But there are also downsides – and some would say they outweigh the pros. From hot steam and smoke to greasy splatters, our kitchens see a lot. With open shelving, dust, grease, and food residue can all build up on your pots and dishes over time (and no one wants to wash their hands anymore). There is also the issue of clutter. Storing all your crockery and assorted utensils on open shelves can make your kitchen look busy and messy.

According to Bob Bakes, Head of Design at Bakes & Kropp (opens in a new tab) kitchen manufacturers, open shelving is probably best avoided in a small kitchen. “Truly, the benefits of open shelving are purely aesthetic,” he says. “They are useful for freeing up wall space and creating more air and movement in a kitchen, but a considerable disadvantage is the loss of noticeable storage, as an open shelf has a much more restricted capacity than cupboards. My general recommendation is to avoid them unless your kitchen has generous existing storage space.

When are open shelves a good idea?

A white kitchen with open wire shelves

(Image credit: String Furniture)

If your spacious kitchen allows for more design freedom, an open shelving feature combined with regular cabinetry (to hide less aesthetically pleasing items) might be a good idea. While it can be tempting to give everything its place of honor, Bo is keen to point out that sometimes less is more.

Rather than using your shelves for larger table settings, reserve them for a few select items that contribute to your overall design, like cast iron cookware or wooden cutting boards. “Experiment with your style, but don’t overwhelm the shelves,” Bo says. “When it comes to creating my own style, I’ve found that selecting a few beautiful pieces to display can have the most decorative impact and be the most sentimental.”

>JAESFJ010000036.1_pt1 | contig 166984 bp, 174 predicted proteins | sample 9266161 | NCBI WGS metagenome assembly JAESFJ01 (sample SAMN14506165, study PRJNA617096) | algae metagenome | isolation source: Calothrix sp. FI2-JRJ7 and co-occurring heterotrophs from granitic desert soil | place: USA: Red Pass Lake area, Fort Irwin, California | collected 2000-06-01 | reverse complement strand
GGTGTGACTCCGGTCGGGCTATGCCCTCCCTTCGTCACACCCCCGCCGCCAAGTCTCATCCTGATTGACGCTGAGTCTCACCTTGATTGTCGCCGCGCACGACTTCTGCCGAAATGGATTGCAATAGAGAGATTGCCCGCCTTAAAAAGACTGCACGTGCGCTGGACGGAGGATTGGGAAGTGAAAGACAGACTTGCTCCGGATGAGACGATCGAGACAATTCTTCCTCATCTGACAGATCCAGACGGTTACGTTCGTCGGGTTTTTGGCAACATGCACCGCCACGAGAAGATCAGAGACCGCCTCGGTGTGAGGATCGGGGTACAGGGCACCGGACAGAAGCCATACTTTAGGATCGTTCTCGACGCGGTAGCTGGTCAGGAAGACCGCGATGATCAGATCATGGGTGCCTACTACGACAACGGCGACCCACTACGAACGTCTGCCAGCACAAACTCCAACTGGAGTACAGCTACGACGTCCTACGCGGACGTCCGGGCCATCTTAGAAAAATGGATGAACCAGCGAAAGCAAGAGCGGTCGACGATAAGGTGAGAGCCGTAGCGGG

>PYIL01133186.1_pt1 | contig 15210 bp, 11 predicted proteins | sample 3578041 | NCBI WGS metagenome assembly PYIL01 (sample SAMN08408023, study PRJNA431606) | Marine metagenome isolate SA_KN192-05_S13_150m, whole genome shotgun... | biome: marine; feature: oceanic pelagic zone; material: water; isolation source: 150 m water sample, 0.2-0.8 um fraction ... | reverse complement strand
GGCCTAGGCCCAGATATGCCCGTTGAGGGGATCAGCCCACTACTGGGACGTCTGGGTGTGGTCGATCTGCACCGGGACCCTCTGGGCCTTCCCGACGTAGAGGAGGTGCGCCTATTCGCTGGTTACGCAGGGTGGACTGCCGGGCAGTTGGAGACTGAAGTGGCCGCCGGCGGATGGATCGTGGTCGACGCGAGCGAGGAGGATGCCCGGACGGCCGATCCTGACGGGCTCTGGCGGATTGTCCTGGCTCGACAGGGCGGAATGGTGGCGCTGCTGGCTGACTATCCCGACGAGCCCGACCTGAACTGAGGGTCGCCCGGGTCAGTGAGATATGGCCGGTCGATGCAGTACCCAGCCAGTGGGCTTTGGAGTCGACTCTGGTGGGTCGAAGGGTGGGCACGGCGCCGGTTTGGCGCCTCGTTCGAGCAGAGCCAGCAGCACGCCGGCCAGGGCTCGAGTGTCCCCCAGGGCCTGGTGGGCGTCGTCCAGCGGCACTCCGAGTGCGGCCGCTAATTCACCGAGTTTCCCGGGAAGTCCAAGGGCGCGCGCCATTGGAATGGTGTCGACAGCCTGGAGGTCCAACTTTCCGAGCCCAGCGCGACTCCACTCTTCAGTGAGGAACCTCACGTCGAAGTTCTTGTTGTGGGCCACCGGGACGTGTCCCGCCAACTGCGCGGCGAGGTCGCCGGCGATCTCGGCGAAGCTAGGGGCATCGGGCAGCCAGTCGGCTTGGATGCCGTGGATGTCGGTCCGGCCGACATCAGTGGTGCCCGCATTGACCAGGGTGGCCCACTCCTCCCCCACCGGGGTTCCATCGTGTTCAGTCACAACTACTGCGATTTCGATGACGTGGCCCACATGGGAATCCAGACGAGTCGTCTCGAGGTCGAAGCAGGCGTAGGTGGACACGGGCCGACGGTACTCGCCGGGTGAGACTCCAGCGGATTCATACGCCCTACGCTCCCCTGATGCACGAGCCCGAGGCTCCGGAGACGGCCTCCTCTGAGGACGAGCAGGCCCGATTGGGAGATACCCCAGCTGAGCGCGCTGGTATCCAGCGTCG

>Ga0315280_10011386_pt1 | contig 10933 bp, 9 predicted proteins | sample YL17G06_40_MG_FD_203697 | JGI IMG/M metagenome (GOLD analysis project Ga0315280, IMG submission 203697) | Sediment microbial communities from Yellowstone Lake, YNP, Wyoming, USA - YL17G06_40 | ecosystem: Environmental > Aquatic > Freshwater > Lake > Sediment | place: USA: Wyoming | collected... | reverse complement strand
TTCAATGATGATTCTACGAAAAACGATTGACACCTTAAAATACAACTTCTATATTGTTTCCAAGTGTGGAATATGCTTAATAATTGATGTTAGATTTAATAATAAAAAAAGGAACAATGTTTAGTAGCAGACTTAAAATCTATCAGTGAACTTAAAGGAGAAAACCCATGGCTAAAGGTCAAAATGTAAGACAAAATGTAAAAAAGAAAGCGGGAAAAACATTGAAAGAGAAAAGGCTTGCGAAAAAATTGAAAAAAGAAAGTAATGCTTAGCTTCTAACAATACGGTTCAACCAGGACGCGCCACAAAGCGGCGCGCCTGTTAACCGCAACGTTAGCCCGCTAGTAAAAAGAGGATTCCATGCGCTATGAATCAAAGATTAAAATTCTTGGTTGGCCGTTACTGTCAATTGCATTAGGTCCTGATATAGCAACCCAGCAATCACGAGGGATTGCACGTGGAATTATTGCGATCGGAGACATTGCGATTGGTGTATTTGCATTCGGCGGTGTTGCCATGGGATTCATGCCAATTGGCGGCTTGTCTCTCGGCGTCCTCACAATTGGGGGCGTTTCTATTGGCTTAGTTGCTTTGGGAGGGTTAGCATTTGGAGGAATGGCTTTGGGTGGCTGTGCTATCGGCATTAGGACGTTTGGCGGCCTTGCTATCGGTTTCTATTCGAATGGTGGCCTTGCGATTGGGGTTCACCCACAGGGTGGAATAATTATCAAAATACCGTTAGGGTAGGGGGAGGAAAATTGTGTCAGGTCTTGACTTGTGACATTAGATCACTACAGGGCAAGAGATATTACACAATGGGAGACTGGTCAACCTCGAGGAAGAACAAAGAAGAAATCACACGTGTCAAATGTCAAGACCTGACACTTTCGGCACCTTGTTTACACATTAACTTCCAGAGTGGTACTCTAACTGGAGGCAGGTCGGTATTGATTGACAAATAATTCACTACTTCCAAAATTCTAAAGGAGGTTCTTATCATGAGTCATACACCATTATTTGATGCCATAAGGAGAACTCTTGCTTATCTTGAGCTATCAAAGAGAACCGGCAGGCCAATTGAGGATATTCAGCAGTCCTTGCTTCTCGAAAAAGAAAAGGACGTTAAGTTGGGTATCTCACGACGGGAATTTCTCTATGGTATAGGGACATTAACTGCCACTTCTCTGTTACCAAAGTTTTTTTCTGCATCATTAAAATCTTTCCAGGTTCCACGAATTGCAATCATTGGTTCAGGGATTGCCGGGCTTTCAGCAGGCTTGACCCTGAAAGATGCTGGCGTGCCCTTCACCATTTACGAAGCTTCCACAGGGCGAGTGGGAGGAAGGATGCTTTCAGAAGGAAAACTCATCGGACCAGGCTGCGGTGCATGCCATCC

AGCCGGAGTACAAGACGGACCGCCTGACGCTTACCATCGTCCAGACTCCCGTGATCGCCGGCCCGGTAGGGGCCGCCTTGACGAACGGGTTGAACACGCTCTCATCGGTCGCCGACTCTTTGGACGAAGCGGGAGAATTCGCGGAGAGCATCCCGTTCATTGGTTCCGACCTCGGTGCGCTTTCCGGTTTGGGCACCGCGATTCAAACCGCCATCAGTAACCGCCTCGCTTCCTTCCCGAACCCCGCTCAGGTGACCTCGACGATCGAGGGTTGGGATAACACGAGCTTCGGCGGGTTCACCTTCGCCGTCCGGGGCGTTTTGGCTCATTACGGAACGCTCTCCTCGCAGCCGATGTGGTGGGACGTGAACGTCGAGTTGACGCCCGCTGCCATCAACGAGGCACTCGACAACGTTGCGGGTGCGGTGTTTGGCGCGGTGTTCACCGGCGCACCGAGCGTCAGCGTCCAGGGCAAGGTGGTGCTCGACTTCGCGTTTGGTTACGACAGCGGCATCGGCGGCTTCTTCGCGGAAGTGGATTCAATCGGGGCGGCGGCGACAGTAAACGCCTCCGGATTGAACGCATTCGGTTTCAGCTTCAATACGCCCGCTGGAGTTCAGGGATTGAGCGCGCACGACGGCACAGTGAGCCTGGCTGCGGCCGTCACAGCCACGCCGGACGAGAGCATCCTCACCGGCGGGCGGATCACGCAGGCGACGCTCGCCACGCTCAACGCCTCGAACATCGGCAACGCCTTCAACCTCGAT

Jennifer Bell, kitchen designer at Summit Remodeling Inc. (opens in a new tab)Also, agree that open shelving works best for items you don’t plan to use often. “I generally recommend them for more decorative items than for tableware,” she says, “otherwise your tableware is out in the open, it usually needs to be cleaned before use.”

You’ll also want to think about how you style your open shelving unit. “Recently, we’ve noticed a growing trend for industrial kitchens at home,” adds Bo. “Open shelving can give a rustic look if you opt for wire shelving alongside hooks, hanging brackets and rods.” For a modern farmhouse, opt for wooden shelves instead and use them to store jugs or copper cooking utensils.

To tie a room together cohesively, he also suggests coordinating different colors on your shelves with cookbooks to make the pieces stand out. “Many forget that storage can be part of the interior design scheme and that by styling our objects we can merge function and decoration,” he notes.

The jury is still out on whether the functional benefits of this shelving idea go far enough – really, it depends on how much space you have. If you decide to display your kitchen items, make sure they contribute to your overall design to make open shelving worthwhile, as unfortunately the practical benefits are usually insufficient.